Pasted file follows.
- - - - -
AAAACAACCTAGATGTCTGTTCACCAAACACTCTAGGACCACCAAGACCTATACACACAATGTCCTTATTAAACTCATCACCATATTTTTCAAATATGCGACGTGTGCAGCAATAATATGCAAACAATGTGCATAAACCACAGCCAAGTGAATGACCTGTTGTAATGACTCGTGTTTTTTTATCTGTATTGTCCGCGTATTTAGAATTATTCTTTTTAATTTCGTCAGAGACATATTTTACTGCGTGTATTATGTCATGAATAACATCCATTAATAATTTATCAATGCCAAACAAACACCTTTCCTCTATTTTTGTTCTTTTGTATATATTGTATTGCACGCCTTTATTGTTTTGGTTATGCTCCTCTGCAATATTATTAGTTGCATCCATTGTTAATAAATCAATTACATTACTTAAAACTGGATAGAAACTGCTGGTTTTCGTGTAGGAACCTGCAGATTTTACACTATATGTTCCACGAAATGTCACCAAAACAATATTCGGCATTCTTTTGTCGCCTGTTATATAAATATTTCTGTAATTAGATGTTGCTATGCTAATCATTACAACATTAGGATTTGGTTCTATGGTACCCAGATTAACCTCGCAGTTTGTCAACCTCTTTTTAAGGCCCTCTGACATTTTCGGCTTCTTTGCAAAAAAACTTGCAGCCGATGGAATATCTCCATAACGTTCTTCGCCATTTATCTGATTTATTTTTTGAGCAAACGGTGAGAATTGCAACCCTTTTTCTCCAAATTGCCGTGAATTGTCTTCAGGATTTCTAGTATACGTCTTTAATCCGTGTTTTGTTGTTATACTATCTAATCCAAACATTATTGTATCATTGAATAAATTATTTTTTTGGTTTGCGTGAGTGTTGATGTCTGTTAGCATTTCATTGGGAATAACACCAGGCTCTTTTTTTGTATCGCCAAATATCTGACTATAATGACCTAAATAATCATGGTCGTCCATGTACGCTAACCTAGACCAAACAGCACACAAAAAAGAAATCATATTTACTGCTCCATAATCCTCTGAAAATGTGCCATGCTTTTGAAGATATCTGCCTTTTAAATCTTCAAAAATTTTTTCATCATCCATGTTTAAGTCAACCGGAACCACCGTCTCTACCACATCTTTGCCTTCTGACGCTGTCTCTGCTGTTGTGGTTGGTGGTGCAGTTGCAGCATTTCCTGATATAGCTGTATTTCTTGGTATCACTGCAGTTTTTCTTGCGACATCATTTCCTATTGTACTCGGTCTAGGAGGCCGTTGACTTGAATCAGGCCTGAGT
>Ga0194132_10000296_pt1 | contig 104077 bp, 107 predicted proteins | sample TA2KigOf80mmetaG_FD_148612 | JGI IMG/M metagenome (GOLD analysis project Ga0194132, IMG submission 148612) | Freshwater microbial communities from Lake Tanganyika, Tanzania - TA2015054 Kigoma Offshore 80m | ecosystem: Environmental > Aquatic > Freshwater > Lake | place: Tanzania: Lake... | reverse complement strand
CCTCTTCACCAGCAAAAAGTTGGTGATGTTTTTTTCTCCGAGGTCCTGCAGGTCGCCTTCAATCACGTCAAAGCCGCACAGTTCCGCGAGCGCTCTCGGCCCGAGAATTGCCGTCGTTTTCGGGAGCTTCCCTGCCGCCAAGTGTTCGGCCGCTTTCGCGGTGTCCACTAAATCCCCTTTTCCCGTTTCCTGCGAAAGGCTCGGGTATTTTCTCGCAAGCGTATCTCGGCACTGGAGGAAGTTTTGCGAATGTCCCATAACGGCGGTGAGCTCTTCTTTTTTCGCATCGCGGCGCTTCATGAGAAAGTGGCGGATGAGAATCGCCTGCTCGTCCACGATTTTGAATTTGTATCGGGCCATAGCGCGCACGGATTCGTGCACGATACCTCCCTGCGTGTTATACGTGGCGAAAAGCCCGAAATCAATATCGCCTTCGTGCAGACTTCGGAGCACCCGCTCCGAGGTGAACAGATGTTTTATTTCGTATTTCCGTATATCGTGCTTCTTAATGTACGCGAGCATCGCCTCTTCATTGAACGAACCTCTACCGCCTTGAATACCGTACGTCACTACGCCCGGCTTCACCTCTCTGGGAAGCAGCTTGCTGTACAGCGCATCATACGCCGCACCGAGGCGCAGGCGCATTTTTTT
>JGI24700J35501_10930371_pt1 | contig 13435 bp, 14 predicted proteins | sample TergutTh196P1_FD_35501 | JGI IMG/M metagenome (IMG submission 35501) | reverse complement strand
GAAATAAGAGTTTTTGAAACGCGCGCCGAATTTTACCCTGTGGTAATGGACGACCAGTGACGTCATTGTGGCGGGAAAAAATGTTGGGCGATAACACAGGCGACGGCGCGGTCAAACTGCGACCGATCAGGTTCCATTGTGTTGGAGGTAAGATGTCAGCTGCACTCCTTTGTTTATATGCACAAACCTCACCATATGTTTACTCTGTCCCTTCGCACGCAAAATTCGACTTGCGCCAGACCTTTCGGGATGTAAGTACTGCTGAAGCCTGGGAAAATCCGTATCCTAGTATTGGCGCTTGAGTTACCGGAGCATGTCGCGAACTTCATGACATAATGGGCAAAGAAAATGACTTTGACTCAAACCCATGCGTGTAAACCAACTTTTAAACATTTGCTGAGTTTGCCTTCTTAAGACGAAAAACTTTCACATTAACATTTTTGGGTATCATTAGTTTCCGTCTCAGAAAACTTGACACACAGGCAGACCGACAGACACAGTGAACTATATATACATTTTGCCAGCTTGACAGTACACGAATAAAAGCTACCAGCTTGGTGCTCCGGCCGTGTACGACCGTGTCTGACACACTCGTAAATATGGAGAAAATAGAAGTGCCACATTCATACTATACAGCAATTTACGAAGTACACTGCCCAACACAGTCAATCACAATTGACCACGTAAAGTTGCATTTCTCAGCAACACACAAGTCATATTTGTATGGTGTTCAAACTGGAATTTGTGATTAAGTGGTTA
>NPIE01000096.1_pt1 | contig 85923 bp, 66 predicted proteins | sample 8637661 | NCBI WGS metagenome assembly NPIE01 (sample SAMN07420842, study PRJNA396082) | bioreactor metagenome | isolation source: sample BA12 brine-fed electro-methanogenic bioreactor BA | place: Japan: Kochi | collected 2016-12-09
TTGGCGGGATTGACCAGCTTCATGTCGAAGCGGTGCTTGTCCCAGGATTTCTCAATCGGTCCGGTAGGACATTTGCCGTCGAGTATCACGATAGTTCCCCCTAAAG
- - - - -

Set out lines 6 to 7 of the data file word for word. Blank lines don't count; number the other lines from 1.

>NPIE01000096.1_pt1 | contig 85923 bp, 66 predicted proteins | sample 8637661 | NCBI WGS metagenome assembly NPIE01 (sample SAMN07420842, study PRJNA396082) | bioreactor metagenome | isolation source: sample BA12 brine-fed electro-methanogenic bioreactor BA | place: Japan: Kochi | collected 2016-12-09
TTGGCGGGATTGACCAGCTTCATGTCGAAGCGGTGCTTGTCCCAGGATTTCTCAATCGGTCCGGTAGGACATTTGCCGTCGAGTATCACGATAGTTCCCCCTAAAG